Blog post – 10th March 2023
A Holistic Approach to Self-Management or Personal Development
By Jim Byrne, Doctor of Counselling,
(And author of more than 25 books, mainly on self-help and counselling topics.)
I think this quotation is very sad, but probably mainly true:
“People settle for a level of despair they can tolerate and call it happiness”.
Believe it or not, there are some counsellors who will tell you that there are only four things you need to know in order to live a happy, undisturbed life. Four!
This is one example of the error of fragmenting human knowledge into “professions”. Or compartmentalizing knoweldge into discrete subjects and disciplines, instead of recognizing that the “polymathic approach” is more reliable, and less misleading. We live in a world in which knowledge has been fragmented, and parcelled out to groups of specialists, who build Chinese walls between fields of study.
(The “polymathic approach” is to maximize the number of disciplines, or schools of thought, that we read and study, and to balance the claims of one against the other. Or, to take a “coherentist approach” to knowledge, in which we see how well the claims of one author, school of thought, or discipline “fits” together with the other authors, schools of thought, and disciplines that we have studied!)
The fragmentaiton of knowledge results in body doctors who ignore the mind, and mind doctors who ignore the body; and body-mind doctors who ignore the social environment; and social psychologists who ignore the physical and economic environment. And so on.
Most specialists are bound to mislead us, by ignoring the “other 95%” of reality. So we have to be awake, and we have to learn to think critically. And we have to learn to take responsibility for finding our own little ways through this maze of misleading overspecialization.
The individual and the whole
Reality is always much more complex than any specialist will ever suspect. For example, compare the middle column of the table below, with the REBT claim that all we need in order to be happy, and to avoid overly upset emoitons is to know four “facts” of life. (Give up demanding; accept that you can stand any adversity; stop catastrophizing about life’s difficulties; and accept yourself and other people Unconditionally!)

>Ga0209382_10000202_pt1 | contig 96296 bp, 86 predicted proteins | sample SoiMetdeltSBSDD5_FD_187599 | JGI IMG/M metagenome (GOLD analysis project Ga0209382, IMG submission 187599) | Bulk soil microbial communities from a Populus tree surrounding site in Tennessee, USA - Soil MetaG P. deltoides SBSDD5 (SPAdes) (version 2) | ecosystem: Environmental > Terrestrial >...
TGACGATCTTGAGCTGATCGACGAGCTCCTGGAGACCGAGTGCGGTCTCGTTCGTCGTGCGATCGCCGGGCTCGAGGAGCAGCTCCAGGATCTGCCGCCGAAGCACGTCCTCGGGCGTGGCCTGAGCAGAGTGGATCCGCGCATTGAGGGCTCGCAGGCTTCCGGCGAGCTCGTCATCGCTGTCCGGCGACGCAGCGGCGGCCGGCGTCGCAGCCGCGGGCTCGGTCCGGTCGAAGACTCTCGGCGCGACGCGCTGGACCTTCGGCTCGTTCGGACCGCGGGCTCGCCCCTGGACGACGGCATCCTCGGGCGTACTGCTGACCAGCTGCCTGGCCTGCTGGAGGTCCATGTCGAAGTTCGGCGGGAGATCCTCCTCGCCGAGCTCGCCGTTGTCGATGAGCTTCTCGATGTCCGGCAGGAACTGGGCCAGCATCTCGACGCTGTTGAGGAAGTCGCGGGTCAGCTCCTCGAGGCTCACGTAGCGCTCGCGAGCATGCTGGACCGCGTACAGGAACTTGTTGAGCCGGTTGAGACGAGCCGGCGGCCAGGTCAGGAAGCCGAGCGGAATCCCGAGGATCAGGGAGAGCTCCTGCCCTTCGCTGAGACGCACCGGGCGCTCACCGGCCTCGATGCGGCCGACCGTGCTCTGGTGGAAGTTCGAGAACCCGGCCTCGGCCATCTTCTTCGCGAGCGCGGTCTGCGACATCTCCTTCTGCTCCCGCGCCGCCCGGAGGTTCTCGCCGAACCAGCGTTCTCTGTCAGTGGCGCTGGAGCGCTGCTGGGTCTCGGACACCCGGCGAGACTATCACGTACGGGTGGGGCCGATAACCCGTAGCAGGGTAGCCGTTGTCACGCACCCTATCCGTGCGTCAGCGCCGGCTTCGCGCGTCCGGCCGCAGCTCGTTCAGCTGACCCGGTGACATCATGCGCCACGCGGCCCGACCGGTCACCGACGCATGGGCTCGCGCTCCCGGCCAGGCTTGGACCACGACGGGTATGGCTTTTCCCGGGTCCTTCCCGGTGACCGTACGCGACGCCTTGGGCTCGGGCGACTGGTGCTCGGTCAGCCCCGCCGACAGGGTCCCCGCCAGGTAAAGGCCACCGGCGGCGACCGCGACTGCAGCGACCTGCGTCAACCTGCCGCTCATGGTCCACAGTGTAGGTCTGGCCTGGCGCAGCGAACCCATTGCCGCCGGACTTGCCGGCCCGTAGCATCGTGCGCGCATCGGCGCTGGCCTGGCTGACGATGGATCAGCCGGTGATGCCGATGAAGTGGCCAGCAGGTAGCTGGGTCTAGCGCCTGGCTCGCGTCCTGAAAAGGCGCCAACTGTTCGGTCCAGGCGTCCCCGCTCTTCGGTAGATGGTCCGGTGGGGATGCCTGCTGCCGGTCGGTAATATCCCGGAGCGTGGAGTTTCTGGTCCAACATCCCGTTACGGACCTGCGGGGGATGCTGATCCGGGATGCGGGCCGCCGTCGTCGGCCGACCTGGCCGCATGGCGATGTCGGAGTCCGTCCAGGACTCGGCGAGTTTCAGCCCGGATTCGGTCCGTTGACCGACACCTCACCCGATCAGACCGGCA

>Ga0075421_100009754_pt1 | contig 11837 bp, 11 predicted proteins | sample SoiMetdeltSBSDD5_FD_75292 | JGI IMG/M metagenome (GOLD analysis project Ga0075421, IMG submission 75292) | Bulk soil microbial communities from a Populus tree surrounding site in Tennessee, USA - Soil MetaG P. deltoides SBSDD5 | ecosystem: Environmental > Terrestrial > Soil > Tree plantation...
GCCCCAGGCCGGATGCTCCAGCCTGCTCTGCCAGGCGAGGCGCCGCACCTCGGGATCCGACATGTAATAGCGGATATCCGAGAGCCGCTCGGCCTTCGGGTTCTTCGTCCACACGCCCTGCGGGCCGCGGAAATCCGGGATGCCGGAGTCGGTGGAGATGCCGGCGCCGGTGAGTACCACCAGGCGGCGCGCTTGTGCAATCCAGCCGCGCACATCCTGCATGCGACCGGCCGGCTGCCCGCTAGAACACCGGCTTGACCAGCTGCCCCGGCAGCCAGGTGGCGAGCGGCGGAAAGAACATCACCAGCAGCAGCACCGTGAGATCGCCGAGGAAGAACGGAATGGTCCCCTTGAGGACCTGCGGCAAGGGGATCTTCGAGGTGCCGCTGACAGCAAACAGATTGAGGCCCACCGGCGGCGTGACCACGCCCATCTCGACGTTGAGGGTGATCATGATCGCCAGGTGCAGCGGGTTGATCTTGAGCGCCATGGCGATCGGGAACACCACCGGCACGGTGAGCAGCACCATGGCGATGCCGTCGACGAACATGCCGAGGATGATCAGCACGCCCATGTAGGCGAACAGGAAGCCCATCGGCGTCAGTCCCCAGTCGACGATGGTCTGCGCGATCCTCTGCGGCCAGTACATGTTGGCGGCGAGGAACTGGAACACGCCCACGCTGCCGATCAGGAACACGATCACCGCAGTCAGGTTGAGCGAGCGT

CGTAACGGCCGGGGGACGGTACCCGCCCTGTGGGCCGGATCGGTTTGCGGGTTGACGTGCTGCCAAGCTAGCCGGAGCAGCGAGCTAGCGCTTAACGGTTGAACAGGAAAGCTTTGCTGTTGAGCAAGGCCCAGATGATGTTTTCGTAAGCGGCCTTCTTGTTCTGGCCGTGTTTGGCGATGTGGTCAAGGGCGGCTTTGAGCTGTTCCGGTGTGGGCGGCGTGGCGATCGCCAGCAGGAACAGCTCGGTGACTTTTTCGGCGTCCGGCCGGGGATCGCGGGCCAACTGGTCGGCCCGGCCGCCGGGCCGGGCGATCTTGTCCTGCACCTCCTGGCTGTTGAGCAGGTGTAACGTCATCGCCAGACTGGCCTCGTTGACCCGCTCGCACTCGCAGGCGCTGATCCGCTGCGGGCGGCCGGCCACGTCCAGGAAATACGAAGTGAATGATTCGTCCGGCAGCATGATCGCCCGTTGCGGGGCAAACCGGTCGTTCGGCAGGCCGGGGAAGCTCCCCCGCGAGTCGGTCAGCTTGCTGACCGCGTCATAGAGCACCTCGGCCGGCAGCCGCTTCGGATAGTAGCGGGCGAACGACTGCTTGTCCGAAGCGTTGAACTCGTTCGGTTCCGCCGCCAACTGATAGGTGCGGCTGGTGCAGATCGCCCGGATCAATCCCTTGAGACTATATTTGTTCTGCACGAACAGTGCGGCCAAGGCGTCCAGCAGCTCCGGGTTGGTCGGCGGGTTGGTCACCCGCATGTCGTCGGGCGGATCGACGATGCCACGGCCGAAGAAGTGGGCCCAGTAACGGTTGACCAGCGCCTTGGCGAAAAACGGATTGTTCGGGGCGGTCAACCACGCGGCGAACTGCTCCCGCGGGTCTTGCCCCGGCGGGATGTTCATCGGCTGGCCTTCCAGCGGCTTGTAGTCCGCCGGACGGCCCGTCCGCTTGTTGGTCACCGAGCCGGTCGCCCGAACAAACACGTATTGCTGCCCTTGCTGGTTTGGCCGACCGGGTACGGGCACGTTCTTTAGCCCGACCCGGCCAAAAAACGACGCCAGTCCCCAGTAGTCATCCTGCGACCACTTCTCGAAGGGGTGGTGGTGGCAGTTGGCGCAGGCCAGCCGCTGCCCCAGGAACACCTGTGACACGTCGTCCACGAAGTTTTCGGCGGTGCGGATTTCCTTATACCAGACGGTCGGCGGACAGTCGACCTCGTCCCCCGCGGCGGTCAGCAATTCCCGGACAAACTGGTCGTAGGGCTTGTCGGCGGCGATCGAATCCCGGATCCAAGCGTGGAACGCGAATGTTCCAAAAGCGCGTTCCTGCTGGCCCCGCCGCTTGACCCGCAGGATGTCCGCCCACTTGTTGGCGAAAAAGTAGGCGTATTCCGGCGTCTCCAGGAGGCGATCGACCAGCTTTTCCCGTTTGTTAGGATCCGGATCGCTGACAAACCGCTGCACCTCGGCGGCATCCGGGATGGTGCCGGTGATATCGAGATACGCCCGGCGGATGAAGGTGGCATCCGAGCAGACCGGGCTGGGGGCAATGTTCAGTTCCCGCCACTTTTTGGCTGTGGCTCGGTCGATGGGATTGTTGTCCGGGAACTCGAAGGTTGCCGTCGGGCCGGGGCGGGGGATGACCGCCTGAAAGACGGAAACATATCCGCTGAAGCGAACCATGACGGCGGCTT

Here are some ideas that I discuss in my main book on holistic counselling in practice.
Although each individual is actually a social animal, shaped and conditioned by their family of origin, schools, the mass media, and so on, we nevertheless can decide to take responsibility for managing ourselves and our lives. That is to say, if somebody, or something, wakes us up to the reality of a crossroads junction we are facing in our lives, we can take conscious responsibility for choosing the road we will follow. (If nobody or nothing wakes us up, we will continue to follow our non-conscious patterns and habits).
This process of waking up and taking responsibility means giving up operating ‘on automatic’ – giving up being a wholly non-conscious automaton. It is not perfectly effortless, this process of taking conscious control. Remember how difficult it was to change anything as a result of a New Year’s Resolution. And the changing of habits is not perfectly achievable. Remember how often your New Year’s Resolutions failed!
I have been working on my own self-management for more than thirty-five years, but I have not reached ‘the end of the line’ yet! Neither am I in line for a medal or cup for my achievements so far! I have changed some bad habits; formed some new, good habits; but I have to watch my behaviour daily, “as though I were a bandit lying in wait”, as Epictetus put it. (Epictetus, 1991).
Self-management means that I set goals for myself; I seek wisdom for myself; I try to guide my life by the best knowledge that I can find and/or generate. This is not an easy task, and in fact it is a lifelong journey of discovery, trial and error, progress and slipping back, and so on.
Lifestyle Counselling and Coaching for the Whole Person.***
E-CENT advocates the use of some of the most helpful aspects of some of the most useful philosophies of life available to us: like moderate Stoicism, moderate Zen Buddhism, and some aspects of moral philosophy. These philosophies should ideally be combined with the best aspects of modern psychology; and the best of the self-improvement literature available in bookshops and on Amazon and other online bookstores.
Identifying self-management aims and goals
Most people have their self-management aims and goals back to front. Many people seem to go after wealth before health; and status before happiness; and career ‘successes’ before the sense of making a contribution, or finding their life’s work.
For more on this subject, please see my page of information about the Holistic Counselling book that I co-authored with Renata Taylor-Byrne, my lovely wife, here: Holistic Counselling book…***
Or take a look at this book: Lifestyle Counselling and Coaching for the Whole Person.***
That’s all for now.
Dr Jim Byrne, Doctor of Counselling
ABC Counselling and Pschotherapy